Developments In The Investigation And Prosecution Of Cartel Offences
Two defendants recently entered pleas of not guilty to cartel charges brought against them under section 188 of the Enterprise Act 2002, in a case that is listed for trial on 1st June 2015. Clive Geoffrey Dean and Nicholas Simon Stringer are accused of dishonestly agreeing with others to divide customers, rig bids and fix prices in relation to the manufacture and supply of galvanised steel tanks between 2004 and 2012. Another defendant – Peter Nigel Snee – pleaded guilty to being involved in the same enterprise in early 2014. The case will be a crucial test for the still fledgling Competition and Markets Authority (CMA) – the body which, as of April 2014, took over the functions of the Office of Fair Trading.
Established under section 25 of the Enterprise and Regulatory Reform Act 2013, the CMA has declared that its ambition is to develop into a mainstream enforcement agency, akin to the Serious Fraud Office. Speaking to the Business Crime 2014 Conference in November, Sonya Branch, Executive Director of Enforcement at the CMA, stated:
‘The CMA has also been provided with additional Treasury funding to enable it to deliver a ‘step change’ in terms of the scale and sophistication of its cartel enforcement activities. This investment will enable the CMA to continue – and accelerate – its current evolution in becoming more effective in detecting and taking action against cartels, in developing a more intelligence-led approach and becoming a key partner in the UK enforcement landscape.’
Of crucial importance in bringing about this ‘step-change’ will be the proactive use by the CMA of its full range of detection and investigation capabilities. These include the use of ‘no action letters’: granting immunity to individuals subject to certain conditions, which commonly include a requirement to cooperate with an investigation and to give evidence against others involved in the cartel. The CMA has also adopted an informant rewards programme, offering rewards of up to £100,000 to encourage whistle-blowing. David Harper and Keith Foggon, recently appointed to the newly created roles of Director of Intelligence and Director of Digital Forensics and Intelligence respectively, will lead the way in developing an increasingly proactive and intelligence-led approach to cartel investigations.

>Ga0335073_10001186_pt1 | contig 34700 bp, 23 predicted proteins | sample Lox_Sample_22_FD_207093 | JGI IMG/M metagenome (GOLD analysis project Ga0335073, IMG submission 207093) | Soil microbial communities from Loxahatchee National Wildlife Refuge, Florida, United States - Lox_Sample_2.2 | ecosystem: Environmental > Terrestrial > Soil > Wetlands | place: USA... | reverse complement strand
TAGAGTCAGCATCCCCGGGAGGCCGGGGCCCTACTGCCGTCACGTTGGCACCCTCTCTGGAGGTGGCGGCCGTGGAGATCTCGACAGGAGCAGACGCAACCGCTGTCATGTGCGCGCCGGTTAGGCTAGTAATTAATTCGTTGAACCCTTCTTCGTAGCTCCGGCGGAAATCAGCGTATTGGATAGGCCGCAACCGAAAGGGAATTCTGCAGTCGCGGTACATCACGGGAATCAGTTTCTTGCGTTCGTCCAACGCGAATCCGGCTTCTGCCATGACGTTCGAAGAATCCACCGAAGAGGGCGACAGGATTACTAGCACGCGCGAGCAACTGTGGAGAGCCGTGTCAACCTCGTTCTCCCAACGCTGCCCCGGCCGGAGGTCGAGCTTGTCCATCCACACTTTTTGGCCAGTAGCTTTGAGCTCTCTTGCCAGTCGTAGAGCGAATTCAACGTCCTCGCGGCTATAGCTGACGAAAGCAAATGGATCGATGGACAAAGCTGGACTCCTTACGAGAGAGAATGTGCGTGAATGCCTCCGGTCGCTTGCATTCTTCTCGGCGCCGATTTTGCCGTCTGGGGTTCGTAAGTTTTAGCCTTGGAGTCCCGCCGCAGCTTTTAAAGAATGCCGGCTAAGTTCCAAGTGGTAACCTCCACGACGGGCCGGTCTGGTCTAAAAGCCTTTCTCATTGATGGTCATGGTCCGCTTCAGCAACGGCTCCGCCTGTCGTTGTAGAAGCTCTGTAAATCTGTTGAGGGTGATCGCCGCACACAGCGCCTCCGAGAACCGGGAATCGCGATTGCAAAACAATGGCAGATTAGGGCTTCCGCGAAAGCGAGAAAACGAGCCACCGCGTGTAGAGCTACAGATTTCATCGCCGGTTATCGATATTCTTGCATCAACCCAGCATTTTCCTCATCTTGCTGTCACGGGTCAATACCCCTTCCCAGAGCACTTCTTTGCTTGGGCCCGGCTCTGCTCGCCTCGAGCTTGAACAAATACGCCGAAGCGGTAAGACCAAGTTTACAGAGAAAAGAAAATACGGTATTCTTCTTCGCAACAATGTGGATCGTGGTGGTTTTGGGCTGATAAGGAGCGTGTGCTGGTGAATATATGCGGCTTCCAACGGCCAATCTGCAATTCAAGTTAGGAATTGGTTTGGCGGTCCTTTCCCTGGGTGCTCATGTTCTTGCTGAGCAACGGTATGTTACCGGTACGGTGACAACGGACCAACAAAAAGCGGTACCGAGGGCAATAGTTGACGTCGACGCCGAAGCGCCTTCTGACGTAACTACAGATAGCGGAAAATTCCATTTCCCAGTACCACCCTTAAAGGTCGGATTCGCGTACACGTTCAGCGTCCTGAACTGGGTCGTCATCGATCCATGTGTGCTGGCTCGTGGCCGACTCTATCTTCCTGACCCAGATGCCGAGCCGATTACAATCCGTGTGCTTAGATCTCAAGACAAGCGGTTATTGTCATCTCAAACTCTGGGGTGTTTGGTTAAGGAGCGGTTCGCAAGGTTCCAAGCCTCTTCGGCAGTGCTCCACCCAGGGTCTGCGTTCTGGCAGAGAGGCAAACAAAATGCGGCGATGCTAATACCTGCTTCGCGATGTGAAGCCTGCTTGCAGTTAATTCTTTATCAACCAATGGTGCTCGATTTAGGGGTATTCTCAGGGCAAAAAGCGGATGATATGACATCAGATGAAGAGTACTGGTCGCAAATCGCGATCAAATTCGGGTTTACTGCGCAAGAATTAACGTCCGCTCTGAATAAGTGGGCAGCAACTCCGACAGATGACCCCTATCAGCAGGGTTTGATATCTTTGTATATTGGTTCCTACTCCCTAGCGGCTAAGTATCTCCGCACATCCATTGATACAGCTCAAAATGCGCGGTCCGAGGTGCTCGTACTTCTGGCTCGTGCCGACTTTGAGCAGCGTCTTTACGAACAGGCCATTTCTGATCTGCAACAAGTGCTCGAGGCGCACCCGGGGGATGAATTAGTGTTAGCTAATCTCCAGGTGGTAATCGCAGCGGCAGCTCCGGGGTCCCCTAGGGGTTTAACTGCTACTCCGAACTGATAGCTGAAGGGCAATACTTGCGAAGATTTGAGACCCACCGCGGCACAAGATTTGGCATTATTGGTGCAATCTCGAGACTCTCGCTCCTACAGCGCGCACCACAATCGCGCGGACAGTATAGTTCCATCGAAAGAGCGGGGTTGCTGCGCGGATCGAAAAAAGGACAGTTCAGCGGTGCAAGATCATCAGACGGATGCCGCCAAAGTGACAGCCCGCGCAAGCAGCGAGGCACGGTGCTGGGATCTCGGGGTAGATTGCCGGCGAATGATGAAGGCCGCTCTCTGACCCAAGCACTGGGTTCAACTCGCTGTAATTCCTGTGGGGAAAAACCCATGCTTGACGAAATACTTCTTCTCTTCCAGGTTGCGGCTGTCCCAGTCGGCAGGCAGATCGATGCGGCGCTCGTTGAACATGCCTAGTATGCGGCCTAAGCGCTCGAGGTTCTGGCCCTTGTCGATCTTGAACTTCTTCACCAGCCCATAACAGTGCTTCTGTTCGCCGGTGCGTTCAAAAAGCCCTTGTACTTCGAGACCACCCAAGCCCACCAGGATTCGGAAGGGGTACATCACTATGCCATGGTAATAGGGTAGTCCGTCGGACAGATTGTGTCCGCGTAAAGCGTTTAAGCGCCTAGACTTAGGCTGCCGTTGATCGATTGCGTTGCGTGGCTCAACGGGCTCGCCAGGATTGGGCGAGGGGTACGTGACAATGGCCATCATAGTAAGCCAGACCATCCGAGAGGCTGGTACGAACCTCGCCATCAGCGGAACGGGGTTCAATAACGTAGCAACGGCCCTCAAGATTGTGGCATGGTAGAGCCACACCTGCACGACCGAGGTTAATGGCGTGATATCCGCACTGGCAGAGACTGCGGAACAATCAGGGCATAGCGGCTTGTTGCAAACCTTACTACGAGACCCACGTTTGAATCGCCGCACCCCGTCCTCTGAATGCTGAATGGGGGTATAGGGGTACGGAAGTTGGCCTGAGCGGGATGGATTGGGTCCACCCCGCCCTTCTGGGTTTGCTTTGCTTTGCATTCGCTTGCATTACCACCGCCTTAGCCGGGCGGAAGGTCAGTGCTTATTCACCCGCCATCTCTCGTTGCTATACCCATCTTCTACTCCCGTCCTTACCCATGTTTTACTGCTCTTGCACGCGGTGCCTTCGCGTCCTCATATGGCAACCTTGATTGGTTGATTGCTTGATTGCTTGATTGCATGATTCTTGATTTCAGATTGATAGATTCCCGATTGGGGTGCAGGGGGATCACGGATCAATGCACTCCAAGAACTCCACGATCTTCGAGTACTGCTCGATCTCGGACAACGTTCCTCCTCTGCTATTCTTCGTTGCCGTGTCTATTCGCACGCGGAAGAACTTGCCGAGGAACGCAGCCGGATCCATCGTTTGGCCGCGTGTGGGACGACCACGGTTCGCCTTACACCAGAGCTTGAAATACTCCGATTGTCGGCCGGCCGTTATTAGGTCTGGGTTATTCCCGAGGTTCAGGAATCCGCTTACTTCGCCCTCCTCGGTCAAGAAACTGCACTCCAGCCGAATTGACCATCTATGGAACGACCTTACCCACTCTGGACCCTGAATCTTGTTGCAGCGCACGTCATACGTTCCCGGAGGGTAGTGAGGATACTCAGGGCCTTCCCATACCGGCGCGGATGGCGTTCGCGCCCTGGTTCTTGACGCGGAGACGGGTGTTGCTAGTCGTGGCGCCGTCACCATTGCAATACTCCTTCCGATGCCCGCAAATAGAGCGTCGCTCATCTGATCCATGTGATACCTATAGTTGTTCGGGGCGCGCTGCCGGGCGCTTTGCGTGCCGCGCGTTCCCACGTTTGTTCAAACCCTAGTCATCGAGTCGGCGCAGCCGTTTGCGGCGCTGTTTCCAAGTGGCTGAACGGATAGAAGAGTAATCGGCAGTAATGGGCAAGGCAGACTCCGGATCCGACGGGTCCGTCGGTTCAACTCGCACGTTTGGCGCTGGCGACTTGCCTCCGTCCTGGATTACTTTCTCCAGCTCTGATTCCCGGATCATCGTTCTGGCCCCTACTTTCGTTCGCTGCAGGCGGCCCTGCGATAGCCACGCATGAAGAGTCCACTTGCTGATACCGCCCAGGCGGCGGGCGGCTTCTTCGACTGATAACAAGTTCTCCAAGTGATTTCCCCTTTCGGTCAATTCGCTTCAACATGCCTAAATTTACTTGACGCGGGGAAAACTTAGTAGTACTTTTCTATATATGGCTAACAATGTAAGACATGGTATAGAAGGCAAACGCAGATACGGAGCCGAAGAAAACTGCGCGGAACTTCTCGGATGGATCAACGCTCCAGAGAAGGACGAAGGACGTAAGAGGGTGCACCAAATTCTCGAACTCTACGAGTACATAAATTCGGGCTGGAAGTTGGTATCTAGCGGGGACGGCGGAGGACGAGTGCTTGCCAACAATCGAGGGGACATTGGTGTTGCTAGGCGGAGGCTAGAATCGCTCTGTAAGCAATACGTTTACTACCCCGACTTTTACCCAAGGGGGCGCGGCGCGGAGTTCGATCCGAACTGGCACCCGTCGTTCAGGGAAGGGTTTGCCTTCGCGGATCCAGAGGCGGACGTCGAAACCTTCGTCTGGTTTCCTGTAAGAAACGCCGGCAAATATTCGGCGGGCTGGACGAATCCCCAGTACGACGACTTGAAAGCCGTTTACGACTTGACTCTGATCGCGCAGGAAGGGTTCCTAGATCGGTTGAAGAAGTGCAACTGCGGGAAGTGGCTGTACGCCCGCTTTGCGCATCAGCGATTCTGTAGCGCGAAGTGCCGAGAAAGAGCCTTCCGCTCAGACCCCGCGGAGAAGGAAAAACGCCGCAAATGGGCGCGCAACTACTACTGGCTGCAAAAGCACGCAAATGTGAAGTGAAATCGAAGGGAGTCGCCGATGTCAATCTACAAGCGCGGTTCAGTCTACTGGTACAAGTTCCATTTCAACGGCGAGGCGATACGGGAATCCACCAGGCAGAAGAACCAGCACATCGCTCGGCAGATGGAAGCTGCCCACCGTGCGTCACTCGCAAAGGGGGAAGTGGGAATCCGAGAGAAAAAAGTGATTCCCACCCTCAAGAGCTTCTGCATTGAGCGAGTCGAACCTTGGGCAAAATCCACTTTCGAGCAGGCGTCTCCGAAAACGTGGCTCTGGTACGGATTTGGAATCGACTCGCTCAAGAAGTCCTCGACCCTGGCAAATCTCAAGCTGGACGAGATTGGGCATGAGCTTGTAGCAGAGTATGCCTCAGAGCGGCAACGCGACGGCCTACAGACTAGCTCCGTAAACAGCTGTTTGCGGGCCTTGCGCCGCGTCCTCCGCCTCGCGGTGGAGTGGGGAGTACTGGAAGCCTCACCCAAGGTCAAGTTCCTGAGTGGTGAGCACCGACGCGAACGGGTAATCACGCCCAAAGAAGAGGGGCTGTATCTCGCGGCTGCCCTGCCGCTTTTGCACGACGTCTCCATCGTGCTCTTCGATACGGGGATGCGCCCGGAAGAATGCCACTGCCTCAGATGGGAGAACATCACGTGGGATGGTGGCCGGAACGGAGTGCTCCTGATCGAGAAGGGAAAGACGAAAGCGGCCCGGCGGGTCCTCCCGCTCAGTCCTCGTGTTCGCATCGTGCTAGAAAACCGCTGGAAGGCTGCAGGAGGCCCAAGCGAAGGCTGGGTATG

Elsewhere in her speech, Miss Branch also highlighted that the context in which big-scale or, to adopt the CMA vernacular, ‘hard-core’ cartel crime takes place means that there will often be an overlap with other economic crimes, such as bribery, corruption and fraud. With greater cooperation between the CMA and other agencies such as the SFO, the National Crime Agency and the Financial Conduct Authority, as well as international partners, it may increasingly be the case that what start as fraud or corruption investigations lead ultimately to cartel prosecutions, and vice versa.
In addition to what seems to be a change in emphasis of the role of the CMA, recent legislative change also means that there is likely to be a greater volume of cartel prosecutions in the future. As originally enacted, section 188(1) of the 2002 Act defined the cartel offence in the following terms:
‘An individual is guilty of an offence if he dishonestly agrees with one or more other persons to make or implement, or to cause to be made or implemented, arrangements of the [relevant] kind relating to at least two undertakings (A and B).’
However, section 47 of the 2013 Act removed the requirement for dishonesty from this offence. This was done in response to the perception that the dishonesty requirement was what had led to there being far fewer cartel prosecutions than had been anticipated following the enactment of the 2002 legislation. It is hoped by the CMA that this change will lead to an increase in the number of successful prosecutions.
On the other hand, a number of new statutory exclusions and defences have been added in an attempt to ensure that the removal of the dishonesty requirement does not lead to convictions which are unfair or which are not in the public interest. These exclusions and defences are now to be found in sections 188A and 188B of the 2002 Act, as amended. Broadly speaking their rationale is to avoid convictions where the deleterious effects of cartel activity have been negated or were never intended. For example, in certain circumstances there will be no offence committed where it was intended that customers would be told about the relevant arrangements that had been agreed upon before they accepted the supply to them of the goods or services with which the arrangement was concerned (s. 188A(1)(a)).
Ultimately, however, it seems likely that the removal of the dishonesty requirement, together with the cultural change within the CMA will lead to an increase in the number of cartel prosecutions in the courts. Indeed, in her speech in November, Miss Branch made it clear that the goal of the CMA in terms of its enforcement mandate is to deliver a steady stream or robust, high-quality cases to the courts. In the future both those working in commerce and industry, and legal practitioners in white collar crime will need to be alive to the possibility that the authorities will pursue cartel investigations and prosecutions with greater vigour and effectiveness.